Materials in quantum information often emphasize that one and two bit classical reversible gates cannot achieve universality for the classical reversible computation, whereas universal quantum computing can be achieved only using one or two qubits gates.

I want to understand why classical reversible computing cannot be achieved with only one and two bits classical reversible gates. I consulted with some of the materials, but all the materials I consulted with only 'illustrated' why it was difficult or seemed to be impossible to simulate some kinds of classical reversible gates only using one and two bits classical reversible gates, never giving a satisfactory clear mathematical proof as to that impossibility.

Specifically, I wonder if there is any mathematically clear proof for the claim that Toffoli gate cannot be achieved only using one and two bits classical reversible gates.

Thanks in advance.


The proof uses the fact that the Toffoli gate is non-affine, but all 1 and 2 bit classical reversible gates are affine. Here we go:

Definition: Let $B=F_2$=({0,1},+,$\cdot$) be the smallest field. The map $\theta_3: (x,y,z)\to (x,y,xy+z)$ where the vector $(x,y,z)\in B^3$, is called "Toffoli gate".

Lemma: Let $f:B^2\to B^2$ be bijective. Then f is affine, i.e. $\forall \mathbf{x}\in${0,1}$^2$, $f(\mathbf{x})$ satisfies $$ \phantom{texttexttext}f(\mathbf{x}) = \mathbf{M}\mathbf{x} +\mathbf{a} \phantom{texttexttext}(*), $$ where $\mathbf{a} \in B^2$ and $\mathbf{M} \in \mathrm{GL}_2(B)$, i.e. an invertible 2x2 matrix whose entries are from $B$.

Proof: There are $24=4!$ distinct bijective maps f. Now, there are also $24=4\times 6$ maps generated from () by the 4 distinct vectors $\mathbf{a}$ and 6 invertible 2x2 $B$-valued matrices $\mathbf{M}$. Now we only need to show that all 24 of these maps are indeed distinct, so we can conclude that all maps $f$ are of the form (). Assume $$ f=f' \Leftrightarrow f(\mathbf{x})=f'(\mathbf{x})\phantom{x} \forall \mathbf{x}\in B \Leftrightarrow (\mathbf{M}-\mathbf{M}')\mathbf{x} +(\mathbf{a}-\mathbf{a}') =0 \text{ } \forall \mathbf{x}\in B $$ Letting $\mathbf{x} =\mathbf{0}$, this implies that $\mathbf{a} = \mathbf{a}'$. Thus, upon substituting $\mathbf{x} = (0,1)$ and $\mathbf{x}=(1,0)$, it follows that $\mathbf{M}=\mathbf{M}' \text{ }\square$.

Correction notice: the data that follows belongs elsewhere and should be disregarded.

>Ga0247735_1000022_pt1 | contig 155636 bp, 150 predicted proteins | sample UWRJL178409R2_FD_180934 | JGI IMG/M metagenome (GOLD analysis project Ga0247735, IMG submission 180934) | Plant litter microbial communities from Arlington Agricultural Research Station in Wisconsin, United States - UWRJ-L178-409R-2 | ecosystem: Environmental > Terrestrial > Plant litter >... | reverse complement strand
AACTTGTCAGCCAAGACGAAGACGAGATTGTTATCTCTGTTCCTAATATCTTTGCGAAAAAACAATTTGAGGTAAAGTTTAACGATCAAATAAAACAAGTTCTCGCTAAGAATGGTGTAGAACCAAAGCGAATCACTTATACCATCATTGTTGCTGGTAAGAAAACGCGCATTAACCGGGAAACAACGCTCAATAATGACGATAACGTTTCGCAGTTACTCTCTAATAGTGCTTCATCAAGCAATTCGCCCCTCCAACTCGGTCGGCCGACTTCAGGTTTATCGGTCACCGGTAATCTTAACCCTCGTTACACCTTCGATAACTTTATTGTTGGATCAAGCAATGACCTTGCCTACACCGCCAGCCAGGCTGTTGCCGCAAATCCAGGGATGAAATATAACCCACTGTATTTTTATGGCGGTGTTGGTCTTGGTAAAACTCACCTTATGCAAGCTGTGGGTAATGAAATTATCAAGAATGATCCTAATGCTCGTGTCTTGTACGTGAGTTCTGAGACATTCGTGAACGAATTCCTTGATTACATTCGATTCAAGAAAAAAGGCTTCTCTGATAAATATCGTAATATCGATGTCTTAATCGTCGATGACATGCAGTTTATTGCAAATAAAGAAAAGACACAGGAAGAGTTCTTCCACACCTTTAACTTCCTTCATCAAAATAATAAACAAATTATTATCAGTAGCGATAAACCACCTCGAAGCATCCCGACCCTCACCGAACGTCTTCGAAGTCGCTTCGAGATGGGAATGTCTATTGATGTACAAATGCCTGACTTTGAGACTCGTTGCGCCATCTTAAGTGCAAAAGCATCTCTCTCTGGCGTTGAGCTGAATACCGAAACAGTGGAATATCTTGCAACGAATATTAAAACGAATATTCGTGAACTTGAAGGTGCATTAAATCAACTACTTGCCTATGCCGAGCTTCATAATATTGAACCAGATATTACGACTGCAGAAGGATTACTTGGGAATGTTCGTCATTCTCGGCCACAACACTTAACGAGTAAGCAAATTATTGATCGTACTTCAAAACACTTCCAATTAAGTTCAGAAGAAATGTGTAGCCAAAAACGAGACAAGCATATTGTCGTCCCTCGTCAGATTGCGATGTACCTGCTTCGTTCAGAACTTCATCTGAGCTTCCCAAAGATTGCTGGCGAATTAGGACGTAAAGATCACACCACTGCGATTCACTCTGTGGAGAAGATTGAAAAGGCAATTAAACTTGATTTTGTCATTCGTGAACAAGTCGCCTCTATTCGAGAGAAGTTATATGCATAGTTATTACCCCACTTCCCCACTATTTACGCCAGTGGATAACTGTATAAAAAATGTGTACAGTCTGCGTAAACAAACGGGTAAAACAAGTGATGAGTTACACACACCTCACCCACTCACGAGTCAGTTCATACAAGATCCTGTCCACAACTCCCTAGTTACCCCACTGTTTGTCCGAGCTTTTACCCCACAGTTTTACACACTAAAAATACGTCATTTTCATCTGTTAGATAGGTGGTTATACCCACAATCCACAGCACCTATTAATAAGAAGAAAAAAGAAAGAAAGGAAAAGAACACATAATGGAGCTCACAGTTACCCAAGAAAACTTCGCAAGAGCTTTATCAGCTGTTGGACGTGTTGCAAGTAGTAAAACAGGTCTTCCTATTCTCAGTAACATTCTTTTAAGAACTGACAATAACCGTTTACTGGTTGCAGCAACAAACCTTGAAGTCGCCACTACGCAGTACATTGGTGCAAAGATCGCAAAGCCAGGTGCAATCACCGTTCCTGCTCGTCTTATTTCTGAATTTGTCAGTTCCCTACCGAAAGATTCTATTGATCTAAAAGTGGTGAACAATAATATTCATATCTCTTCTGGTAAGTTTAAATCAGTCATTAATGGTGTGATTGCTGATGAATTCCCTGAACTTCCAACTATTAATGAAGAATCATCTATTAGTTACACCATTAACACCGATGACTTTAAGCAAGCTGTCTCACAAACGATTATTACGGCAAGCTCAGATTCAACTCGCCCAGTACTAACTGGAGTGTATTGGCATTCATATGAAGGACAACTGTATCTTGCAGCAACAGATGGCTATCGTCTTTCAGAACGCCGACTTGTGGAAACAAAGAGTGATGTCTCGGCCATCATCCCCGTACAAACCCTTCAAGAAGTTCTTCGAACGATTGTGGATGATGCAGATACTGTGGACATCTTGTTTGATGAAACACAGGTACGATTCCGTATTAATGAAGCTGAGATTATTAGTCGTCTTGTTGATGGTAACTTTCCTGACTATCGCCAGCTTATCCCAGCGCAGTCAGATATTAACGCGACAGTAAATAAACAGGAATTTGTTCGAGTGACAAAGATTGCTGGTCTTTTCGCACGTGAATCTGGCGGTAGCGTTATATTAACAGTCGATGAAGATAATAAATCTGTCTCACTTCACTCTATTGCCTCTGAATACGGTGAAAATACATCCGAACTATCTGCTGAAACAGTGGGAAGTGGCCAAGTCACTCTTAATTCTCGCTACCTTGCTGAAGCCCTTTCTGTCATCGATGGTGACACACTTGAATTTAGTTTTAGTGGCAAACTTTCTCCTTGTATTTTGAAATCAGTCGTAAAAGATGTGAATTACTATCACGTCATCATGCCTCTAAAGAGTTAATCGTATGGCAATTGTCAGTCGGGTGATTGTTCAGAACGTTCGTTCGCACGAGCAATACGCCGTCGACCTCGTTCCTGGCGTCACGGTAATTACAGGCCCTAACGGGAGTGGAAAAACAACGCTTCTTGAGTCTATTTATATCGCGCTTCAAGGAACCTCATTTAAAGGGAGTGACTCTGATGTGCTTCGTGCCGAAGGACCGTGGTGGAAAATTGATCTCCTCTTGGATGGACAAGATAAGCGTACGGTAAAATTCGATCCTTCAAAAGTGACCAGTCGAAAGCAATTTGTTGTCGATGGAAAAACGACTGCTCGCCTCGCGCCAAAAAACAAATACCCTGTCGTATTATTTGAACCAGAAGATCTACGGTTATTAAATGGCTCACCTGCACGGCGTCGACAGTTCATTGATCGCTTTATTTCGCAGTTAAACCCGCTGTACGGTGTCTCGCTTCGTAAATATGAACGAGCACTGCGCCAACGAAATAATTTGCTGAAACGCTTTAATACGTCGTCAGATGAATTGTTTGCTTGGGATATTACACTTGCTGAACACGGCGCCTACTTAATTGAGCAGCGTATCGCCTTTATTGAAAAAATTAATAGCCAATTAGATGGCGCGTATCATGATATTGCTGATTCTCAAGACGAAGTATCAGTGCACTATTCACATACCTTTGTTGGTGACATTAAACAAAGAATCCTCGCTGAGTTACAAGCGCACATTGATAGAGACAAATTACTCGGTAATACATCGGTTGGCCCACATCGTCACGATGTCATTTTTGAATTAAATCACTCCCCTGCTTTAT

Remark: Any composition of affine functions is affine.

Corollary: The Toffoli gate is not affine since it may be written as $\theta_3 = id + \Delta$, where $\Delta(x,y,z)=(0,0,xy)$ and since $id $ is affine, the assumption that $\theta_3$ is affine leads to a contradiction because $\Delta$ isn't affine. Therefore, one cannot construct the Toffoli gate from 1 and 2 bit reversible classical gates $\square$.

This means that one and two bit reversible classical gates are not "universal", i.e. they're not a basis for arbitrary gates. Such a basis may however be constructed from generalised Toffoli gates (where "generalised" means that they may need to have auxiliary bits).

  • $\begingroup$ This is exactly what I was looking for. Thanks! $\endgroup$ – Guldam Apr 18 '16 at 21:55
  • $\begingroup$ I'm glad you found my answer helpful. I don't know how this bounty system works. If you accepted my answer, would that automatically mean that you award me the bounty? $\endgroup$ – Cyclone Apr 19 '16 at 12:54
  • $\begingroup$ I don't know neither, too.. $\endgroup$ – Guldam Apr 19 '16 at 19:44
  • $\begingroup$ math.stackexchange.com/help/privileges/set-bounties "How do I award the bounty? You can award a bounty by clicking on the respective button below the upvote/downvote interface. ... You can accept an answer without awarding a bounty to it." $\endgroup$ – Chris Culter Apr 20 '16 at 4:59

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